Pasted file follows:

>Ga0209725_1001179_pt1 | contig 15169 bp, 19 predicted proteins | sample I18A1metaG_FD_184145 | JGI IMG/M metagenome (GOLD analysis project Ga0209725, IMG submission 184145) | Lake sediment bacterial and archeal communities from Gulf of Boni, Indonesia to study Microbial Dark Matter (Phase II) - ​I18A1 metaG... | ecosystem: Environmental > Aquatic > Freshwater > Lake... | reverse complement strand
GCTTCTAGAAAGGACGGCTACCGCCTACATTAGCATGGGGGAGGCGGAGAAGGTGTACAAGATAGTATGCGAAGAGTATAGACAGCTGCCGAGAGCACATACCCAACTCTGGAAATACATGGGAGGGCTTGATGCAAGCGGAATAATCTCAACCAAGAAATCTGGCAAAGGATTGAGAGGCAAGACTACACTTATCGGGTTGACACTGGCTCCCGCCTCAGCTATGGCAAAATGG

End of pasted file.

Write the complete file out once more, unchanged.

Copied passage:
>Ga0209725_1001179_pt1 | contig 15169 bp, 19 predicted proteins | sample I18A1metaG_FD_184145 | JGI IMG/M metagenome (GOLD analysis project Ga0209725, IMG submission 184145) | Lake sediment bacterial and archeal communities from Gulf of Boni, Indonesia to study Microbial Dark Matter (Phase II) - ​I18A1 metaG... | ecosystem: Environmental > Aquatic > Freshwater > Lake... | reverse complement strand
GCTTCTAGAAAGGACGGCTACCGCCTACATTAGCATGGGGGAGGCGGAGAAGGTGTACAAGATAGTATGCGAAGAGTATAGACAGCTGCCGAGAGCACATACCCAACTCTGGAAATACATGGGAGGGCTTGATGCAAGCGGAATAATCTCAACCAAGAAATCTGGCAAAGGATTGAGAGGCAAGACTACACTTATCGGGTTGACACTGGCTCCCGCCTCAGCTATGGCAAAATGG